America: Love It and Leave It

Gossip, speculation, and scuttlebutt about politics.
June 10 1998 10:15 AM

America: Love It and Leave It

There's a certain rhythm to Newt Gingrich's outbursts. He'll complain about his treatment on Air Force One, blame the Democrats for the Susan Smith child murders, or do something similarly outrageous and then retreat into a kind of self-imposed silence. That seems to be happening lately. Earlier this Spring, the speaker referred to Madeleine Albright as "an agent for the Palestinians," because, in Gingrich's mind, she's been too cozy with Yasser Arafat. Then, while in Israel, Gingrich threw a handgrenade at long-standing U.S. policy when he declared that Jerusalem is "the united and eternal capital of Israel." The United States, of course, recognizes Tel Aviv as Israel's capital, not the always contentious city of Jerusalem. Mike McCurry, the president's press secretary, blasted Gingrich not only for his comment but for making it on foreign soil. Since then, Gingrich, as per usual, has been relatively quiet and the incident has been largely forgotten.


Still, it's worth recalling this little dust up. It casts light on the larger issue of whether it's appropriate to criticize one's country while one is overseas. It's long been considered untoward, if not unpatriotic, to criticize U.S. policy while one is overseas. This came up when Bill Clinton ran in 1992. "I can't understand someone mobilizing demonstrations in a foreign country when poor kids drafted out of the ghetto are dying in a faraway land," said George Bush who had no problems drafting poor kids out of the ghetto to die in a faraway land. "You can call me old-fashioned, but that just doesn't make sense to me." Dan Quayle chimed in that if Clinton "organized an anti-American demonstration on foreign soil," he ought to "apologize." I couldn't find any quotations from Gingrich on the matter, but I doubt it's a stretch to say that he probably would have disapproved of Clinton's behavior too.

Why is it wrong to criticize one's country from abroad? I don't think it is--whether it's Newt or Clinton. One line of argument goes that it's somehow disloyal to criticize American policies when you're overseas: You're giving comfort to the enemy. It's hard, though, to see why a Matt Cooper-led protest in Oslo is going to comfort America's enemies more than one in Oregon? If anything, the sight of an American protesting in a foreign capital is a reaffirmation of patriotism-a statement that we're secure enough in our own freedoms that we can flaunt them.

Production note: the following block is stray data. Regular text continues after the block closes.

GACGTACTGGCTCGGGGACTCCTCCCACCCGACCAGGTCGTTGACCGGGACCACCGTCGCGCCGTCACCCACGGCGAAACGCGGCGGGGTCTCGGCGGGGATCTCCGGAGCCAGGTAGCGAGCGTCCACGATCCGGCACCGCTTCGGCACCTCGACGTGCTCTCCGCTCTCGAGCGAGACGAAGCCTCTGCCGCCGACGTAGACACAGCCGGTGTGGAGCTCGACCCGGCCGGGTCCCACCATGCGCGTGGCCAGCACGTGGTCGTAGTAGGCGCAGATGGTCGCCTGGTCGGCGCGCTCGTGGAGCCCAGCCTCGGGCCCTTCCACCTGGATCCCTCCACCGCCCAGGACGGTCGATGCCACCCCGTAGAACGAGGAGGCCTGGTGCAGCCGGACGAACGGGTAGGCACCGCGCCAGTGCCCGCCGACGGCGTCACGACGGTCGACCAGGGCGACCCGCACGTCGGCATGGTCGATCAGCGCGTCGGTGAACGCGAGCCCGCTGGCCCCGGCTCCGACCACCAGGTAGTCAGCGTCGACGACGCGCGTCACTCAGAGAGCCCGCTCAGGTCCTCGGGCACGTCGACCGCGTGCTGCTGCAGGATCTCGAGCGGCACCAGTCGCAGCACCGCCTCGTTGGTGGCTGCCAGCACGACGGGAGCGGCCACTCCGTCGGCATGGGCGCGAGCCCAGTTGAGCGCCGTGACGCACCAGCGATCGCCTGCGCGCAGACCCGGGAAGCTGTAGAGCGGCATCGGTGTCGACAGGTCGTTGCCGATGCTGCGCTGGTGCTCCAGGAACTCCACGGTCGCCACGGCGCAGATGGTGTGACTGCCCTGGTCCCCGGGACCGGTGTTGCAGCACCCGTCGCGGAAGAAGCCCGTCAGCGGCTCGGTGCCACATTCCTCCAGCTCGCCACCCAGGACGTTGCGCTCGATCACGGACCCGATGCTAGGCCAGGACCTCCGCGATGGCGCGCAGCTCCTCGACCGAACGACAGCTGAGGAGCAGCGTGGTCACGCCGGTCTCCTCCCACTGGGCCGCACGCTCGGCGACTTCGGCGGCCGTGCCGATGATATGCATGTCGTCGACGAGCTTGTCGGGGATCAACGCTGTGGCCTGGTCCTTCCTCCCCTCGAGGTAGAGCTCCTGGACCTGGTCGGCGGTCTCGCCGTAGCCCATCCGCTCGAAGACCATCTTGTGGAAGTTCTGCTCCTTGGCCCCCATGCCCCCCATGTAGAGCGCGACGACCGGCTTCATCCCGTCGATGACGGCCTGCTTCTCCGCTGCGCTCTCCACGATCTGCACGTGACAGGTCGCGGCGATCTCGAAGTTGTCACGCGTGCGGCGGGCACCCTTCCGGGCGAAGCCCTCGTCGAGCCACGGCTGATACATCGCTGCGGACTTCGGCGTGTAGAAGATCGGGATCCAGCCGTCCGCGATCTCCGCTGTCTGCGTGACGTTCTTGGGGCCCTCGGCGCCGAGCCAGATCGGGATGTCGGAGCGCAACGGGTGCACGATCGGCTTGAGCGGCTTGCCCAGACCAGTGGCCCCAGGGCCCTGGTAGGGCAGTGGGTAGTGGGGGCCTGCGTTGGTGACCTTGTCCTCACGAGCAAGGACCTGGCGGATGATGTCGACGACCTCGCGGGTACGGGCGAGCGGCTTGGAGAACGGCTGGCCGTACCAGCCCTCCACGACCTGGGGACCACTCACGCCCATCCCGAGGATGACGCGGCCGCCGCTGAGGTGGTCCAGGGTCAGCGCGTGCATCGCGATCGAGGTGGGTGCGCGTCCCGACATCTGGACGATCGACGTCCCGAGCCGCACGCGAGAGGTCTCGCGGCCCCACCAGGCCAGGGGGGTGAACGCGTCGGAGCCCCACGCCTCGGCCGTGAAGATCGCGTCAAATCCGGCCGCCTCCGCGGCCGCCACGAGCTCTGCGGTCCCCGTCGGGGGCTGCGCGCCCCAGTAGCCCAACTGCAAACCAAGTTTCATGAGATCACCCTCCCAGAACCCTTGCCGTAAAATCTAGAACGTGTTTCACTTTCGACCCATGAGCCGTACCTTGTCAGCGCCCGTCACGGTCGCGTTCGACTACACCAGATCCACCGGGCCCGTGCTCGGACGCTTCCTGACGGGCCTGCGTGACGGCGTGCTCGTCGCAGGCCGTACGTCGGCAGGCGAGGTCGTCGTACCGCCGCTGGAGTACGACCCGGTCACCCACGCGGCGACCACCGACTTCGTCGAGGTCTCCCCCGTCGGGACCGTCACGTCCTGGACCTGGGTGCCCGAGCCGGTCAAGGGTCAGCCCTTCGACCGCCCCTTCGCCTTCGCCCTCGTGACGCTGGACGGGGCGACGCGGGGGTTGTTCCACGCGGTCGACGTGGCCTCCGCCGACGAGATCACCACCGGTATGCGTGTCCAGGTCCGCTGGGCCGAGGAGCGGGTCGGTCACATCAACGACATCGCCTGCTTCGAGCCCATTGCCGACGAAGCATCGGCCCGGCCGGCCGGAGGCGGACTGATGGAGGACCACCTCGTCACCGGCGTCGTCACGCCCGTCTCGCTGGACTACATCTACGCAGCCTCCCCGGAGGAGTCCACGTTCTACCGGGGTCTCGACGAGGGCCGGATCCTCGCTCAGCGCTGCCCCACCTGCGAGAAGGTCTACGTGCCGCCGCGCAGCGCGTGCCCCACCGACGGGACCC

As with most things, there's a double standard here. Americans, of course, encourage immigrants to this country to speak freely about their native land. When Bush attacked Clinton's draft status, exiled Chinese dissident, Gangliang Qiao, noted that Bush had encouraged him to speak out against Beijing while he was in America. "On June 6, 1989, two days after the massacre, President Bush met personally in the White House with some Chinese students," wrote Qiao in the Los Angeles Times. "During the meeting, Bush told them that supporters of the democratic movement in China should 'speak out against the brutality.' If President Bush believed at the time that it was morally wrong to speak out against one's own country on foreign soil, why did he say this to the Chinese students? If he truly believed that Chinese citizens should speak out against a government running amok, then what is the difference between what Clinton did 23 years ago and what the Chinese students did in 1989?"

Is it because China's oppressive that we think its okay for dissidents to speak out here? Perhaps. Yet we're tolerant of emigres from democratic countries, too. If a group of Ulster supporters wanted to march on Fifth Avenue against Tony Blair's Irish peace agreement we'd find it perfectly tolerable and so, I suspect, would most Britons. If a bunch of Danes wants to march in front of the Danish embassy in Washington to protest their country's legal access to abortion would Quayle ask them to apologize?

Defenders of the keep-quiet-while-abroad schools sometimes quote the late Arthur Vandenberg. The isolationist turned internationalist senator is famous for his quip that "politics stops at the water's edge." By that he meant that pols should put aside their petty rivalries when it comes to issues of national security. He never meant that one should forget about speaking your mind every time you go abroad. Besides, I kind of like Newt sharing his thoughts with the rest of the world.

--Matt Cooper

Matthew Cooper, a contributing editor of the Washington Monthly, is a national correspondent for Newsweek. His Web site is


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